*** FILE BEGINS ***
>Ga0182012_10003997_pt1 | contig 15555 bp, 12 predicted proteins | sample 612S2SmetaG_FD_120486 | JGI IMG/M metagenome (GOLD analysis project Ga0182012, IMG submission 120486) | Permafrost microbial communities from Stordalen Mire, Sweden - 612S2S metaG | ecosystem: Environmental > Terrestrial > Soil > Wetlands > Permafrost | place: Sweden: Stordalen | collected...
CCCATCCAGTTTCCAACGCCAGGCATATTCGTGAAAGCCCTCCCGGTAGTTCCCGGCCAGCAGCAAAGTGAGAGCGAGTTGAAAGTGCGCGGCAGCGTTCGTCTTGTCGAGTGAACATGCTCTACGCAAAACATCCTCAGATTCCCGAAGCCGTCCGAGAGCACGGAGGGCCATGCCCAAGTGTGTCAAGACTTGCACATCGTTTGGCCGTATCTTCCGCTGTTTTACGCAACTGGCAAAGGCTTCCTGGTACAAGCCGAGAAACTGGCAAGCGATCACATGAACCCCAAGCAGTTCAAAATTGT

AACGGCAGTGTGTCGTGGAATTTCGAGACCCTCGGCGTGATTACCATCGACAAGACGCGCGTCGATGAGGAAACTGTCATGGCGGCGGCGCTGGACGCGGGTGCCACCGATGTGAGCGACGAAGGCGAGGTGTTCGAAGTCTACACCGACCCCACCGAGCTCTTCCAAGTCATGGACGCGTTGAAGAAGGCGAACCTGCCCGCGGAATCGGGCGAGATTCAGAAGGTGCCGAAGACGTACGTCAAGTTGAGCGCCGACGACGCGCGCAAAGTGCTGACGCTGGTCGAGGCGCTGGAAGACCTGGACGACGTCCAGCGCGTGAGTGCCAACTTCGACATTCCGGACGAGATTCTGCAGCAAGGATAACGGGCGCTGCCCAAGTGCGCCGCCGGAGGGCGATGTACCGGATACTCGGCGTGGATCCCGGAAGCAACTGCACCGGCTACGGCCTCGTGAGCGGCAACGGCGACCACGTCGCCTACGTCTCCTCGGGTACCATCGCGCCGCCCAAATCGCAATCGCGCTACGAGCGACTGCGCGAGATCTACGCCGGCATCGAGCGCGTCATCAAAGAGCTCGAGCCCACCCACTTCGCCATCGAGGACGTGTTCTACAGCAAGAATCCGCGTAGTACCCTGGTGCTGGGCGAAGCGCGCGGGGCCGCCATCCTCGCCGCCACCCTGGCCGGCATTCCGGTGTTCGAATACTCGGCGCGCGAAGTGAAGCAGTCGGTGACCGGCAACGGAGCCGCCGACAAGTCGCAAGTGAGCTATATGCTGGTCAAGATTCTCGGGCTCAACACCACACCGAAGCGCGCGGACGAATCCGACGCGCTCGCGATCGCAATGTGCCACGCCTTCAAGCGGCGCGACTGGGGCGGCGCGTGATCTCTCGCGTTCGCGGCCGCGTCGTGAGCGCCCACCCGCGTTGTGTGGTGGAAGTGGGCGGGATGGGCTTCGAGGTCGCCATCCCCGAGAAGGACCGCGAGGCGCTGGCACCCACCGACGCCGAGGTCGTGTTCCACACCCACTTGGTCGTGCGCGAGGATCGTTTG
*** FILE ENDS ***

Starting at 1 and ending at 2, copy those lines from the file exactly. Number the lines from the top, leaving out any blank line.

>Ga0182012_10003997_pt1 | contig 15555 bp, 12 predicted proteins | sample 612S2SmetaG_FD_120486 | JGI IMG/M metagenome (GOLD analysis project Ga0182012, IMG submission 120486) | Permafrost microbial communities from Stordalen Mire, Sweden - 612S2S metaG | ecosystem: Environmental > Terrestrial > Soil > Wetlands > Permafrost | place: Sweden: Stordalen | collected...
CCCATCCAGTTTCCAACGCCAGGCATATTCGTGAAAGCCCTCCCGGTAGTTCCCGGCCAGCAGCAAAGTGAGAGCGAGTTGAAAGTGCGCGGCAGCGTTCGTCTTGTCGAGTGAACATGCTCTACGCAAAACATCCTCAGATTCCCGAAGCCGTCCGAGAGCACGGAGGGCCATGCCCAAGTGTGTCAAGACTTGCACATCGTTTGGCCGTATCTTCCGCTGTTTTACGCAACTGGCAAAGGCTTCCTGGTACAAGCCGAGAAACTGGCAAGCGATCACATGAACCCCAAGCAGTTCAAAATTGT